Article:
Supreme Court Will Likely Continue Attack On Christians and Religious Liberty in Cake Baker Case
The Federalist reports:
The Supreme Court's decision on Jack Phillips and his Masterpiece Cakeshop is expected in the next two to three weeks. While the outcome could surprise us all, the result both sides of the political spectrum predict is a substantial win for the Left packaged as a favorable verdict for the Right.
That is, the court will rule "for" Phillips but against his cause.
The reason is pretty simple: Justice Anthony Kennedy is the swing vote, and in the oral arguments last December, his mind seemed made up. Kennedy knows that if Phillips' speech as a cake artist is protected, then the speech of creative designers of every kind in the wedding industry must also be protected.
"It means there's basically an ability to boycott gay marriages," Kennedy said, an outcome he made clear was not acceptable. "The problem for you," Kennedy explained to Phillips' attorneys, "is that so many of these examples-and a photographer can be included-do involve speech." Protecting such speech would be "an affront to the gay community," which Kennedy thinks is concerning, perhaps illegal.
At the same time, Kennedy is likely sensitive to the fact that Phillips has won his case in the courts of popular opinion, by a two-thirds majority. In the December oral arguments, Kennedy appeared to be exploring a clever legal loophole to escape this dilemma. Most likely, he will write a narrow fact-based decision that will leave the judicial framework that prosecuted Phillips in place, but excuse the baker personally from any further punishment, on the notion that some of the judges involved in Phillips' case were biased against religion.
Such an opinion would tend to leave folks like Phillips guilty by implication without forcing the court to explain, head-on, why Christian bakers are obligated to design cakes for same-sex weddings.
Does Sexual Orientation Really Compare to Race?
But obligated they would be, and the reason, whether SCOTUS records it or not, ought to be publicly examined. It begins with the following question: If Phillips' First Amendment rights allow him to break Colorado anti-discrimination law with respect to sexual orientation, then why couldn't somebody else do so with respect to race?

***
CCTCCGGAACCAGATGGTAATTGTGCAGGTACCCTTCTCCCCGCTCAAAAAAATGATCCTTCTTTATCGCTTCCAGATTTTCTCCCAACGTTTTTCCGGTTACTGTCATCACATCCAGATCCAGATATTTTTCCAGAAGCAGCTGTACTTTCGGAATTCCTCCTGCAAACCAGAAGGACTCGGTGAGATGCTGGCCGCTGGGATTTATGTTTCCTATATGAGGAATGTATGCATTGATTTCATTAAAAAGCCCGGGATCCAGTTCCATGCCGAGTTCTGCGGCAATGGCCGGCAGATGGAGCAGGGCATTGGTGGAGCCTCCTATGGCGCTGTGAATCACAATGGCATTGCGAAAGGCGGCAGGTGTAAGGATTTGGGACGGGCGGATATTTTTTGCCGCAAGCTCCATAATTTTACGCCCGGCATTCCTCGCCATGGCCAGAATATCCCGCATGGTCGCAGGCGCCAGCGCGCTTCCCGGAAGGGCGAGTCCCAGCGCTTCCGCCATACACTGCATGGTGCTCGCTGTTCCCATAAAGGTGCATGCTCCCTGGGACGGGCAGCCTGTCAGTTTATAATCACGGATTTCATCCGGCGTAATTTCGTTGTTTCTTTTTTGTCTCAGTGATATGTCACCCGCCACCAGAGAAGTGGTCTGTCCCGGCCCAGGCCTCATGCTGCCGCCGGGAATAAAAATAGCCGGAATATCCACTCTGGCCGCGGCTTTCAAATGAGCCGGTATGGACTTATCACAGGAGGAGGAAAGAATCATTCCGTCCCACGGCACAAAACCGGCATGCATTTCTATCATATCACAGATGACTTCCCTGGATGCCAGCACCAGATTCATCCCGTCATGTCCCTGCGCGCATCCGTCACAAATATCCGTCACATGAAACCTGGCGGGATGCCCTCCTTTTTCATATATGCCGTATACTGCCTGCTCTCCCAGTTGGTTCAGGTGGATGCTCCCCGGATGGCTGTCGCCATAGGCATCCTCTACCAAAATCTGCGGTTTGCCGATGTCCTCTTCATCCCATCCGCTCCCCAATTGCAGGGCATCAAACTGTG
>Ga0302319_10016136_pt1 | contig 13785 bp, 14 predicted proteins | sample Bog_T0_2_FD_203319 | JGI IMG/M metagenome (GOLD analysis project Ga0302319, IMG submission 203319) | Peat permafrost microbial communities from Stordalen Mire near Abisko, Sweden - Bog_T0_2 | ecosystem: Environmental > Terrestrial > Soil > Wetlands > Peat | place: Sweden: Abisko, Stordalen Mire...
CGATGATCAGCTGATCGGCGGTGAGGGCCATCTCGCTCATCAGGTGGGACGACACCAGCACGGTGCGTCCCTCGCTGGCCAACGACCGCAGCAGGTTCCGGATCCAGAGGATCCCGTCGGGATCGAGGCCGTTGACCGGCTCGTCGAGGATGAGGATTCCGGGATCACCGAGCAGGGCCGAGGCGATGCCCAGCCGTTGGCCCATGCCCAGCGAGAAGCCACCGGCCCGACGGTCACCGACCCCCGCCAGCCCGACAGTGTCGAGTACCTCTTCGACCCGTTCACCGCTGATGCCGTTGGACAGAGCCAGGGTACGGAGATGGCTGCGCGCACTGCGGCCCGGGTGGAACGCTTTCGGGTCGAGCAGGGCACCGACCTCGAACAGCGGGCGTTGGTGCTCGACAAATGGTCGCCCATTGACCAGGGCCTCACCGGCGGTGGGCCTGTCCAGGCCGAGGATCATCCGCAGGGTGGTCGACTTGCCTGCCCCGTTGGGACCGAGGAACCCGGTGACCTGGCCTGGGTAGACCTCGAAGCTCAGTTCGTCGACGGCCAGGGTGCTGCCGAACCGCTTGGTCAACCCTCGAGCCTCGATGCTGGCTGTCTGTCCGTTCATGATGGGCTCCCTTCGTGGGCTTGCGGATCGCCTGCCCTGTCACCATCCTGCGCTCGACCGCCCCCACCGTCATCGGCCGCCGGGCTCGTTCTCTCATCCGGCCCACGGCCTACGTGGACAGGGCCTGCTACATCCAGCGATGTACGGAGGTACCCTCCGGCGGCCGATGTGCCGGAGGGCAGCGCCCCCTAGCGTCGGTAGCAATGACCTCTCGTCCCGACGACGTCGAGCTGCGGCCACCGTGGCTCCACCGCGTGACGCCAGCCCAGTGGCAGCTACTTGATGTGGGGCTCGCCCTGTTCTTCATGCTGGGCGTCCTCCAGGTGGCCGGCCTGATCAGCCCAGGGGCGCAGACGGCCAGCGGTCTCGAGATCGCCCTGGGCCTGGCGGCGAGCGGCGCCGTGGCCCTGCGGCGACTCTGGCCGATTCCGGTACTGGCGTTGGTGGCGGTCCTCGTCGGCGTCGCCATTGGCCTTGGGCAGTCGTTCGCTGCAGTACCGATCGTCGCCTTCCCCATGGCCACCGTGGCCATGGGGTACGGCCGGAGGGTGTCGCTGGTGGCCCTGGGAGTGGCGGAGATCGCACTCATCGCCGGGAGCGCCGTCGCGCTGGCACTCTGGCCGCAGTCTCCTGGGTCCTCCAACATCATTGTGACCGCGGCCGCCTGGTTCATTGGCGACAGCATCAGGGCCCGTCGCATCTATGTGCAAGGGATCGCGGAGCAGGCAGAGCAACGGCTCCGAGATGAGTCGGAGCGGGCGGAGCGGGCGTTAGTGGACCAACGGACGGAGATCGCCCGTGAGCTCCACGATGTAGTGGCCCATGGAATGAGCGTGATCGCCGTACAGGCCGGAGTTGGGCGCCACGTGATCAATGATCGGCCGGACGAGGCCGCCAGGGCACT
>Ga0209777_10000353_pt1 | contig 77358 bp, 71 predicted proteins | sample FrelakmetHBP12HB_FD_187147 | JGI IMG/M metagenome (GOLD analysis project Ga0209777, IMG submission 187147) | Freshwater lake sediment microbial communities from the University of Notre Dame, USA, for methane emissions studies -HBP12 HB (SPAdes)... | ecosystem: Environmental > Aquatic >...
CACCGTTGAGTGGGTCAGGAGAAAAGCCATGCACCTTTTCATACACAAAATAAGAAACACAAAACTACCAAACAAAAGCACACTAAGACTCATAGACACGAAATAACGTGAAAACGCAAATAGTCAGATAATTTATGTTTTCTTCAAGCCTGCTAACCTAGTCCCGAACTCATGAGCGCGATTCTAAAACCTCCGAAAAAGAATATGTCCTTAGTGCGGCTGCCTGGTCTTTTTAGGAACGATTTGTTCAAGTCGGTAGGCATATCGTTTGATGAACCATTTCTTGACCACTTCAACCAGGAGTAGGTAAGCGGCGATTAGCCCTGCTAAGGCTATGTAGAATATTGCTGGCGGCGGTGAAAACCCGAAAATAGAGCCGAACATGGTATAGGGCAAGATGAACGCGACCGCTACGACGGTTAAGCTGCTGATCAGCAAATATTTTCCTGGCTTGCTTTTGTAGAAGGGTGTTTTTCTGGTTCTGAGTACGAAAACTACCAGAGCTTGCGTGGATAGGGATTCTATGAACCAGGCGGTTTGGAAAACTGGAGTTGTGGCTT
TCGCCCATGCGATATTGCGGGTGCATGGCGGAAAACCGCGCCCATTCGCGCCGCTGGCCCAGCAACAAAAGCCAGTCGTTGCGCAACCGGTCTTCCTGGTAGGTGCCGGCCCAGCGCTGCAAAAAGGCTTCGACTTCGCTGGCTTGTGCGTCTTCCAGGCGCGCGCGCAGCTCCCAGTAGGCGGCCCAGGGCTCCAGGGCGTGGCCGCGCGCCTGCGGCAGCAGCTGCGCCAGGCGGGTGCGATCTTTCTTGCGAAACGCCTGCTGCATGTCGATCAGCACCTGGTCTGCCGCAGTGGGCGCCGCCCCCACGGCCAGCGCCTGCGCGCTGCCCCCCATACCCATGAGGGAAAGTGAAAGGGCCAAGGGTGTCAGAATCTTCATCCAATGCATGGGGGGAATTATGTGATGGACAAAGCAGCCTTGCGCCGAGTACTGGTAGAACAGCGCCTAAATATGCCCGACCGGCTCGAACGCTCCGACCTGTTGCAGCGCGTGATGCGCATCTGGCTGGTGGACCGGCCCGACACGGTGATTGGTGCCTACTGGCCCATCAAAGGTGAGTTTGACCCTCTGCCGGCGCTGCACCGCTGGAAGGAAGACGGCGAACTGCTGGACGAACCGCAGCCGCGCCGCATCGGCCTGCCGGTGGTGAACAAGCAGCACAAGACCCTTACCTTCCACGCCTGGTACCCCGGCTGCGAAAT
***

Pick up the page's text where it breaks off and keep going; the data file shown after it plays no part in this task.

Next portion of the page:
This question has dominated media arguments against Phillips, and was the issue for liberal justices during oral arguments. Justice Sonia Sotomayor harped on Newman v. Piggie, Justice Stephen Breyer brought up Ollie's Barbecue, and Justice Elena Kagan asked point-blank: "Same case or not the same case, if [Phillips] instead objected to interracial marriage?"
Of course, Phillips's attorney replied that was "a very different case" because the "objection would be based on who the person is, rather than what the message is." "Mr. Phillips," she explained, "is looking at not the 'who' but the 'what' in these instances."
To which Justice Neil Gorsuch replied, in arguably the most important question of the entire case:
"Well, actually, counsel, that seems to be a point of contention.
The state seems to concede that if it were the message, your client would have a right to refuse. But if it - the objection is to the person, that's when the discrimination law kicks in. That's footnote 8 of the Colorado Court of Appeals' decision.
I know you know this. So what do you say to that, that actually what is happening here may superficially look like it's about the message but it's really about the person's identity?".......................................Justice Gorsuch asked.
(Long discussion followed by last paragraph:)
Homosexual behaviors, including same-sex marriage, are no more inborn or immutable than Hindu veganism or Christian abstinence from "sodomy." A refusal to make two homosexuals a cake for a gay wedding, when paired, as Phillips' refusal was, with an offer to serve them in any other way, is not some sly strike at an individual for his identity. It is a good-faith objection to a practice, a doing which, as Gorsuch so aptly pointed out, is quite appropriately not the object of laws to protect being.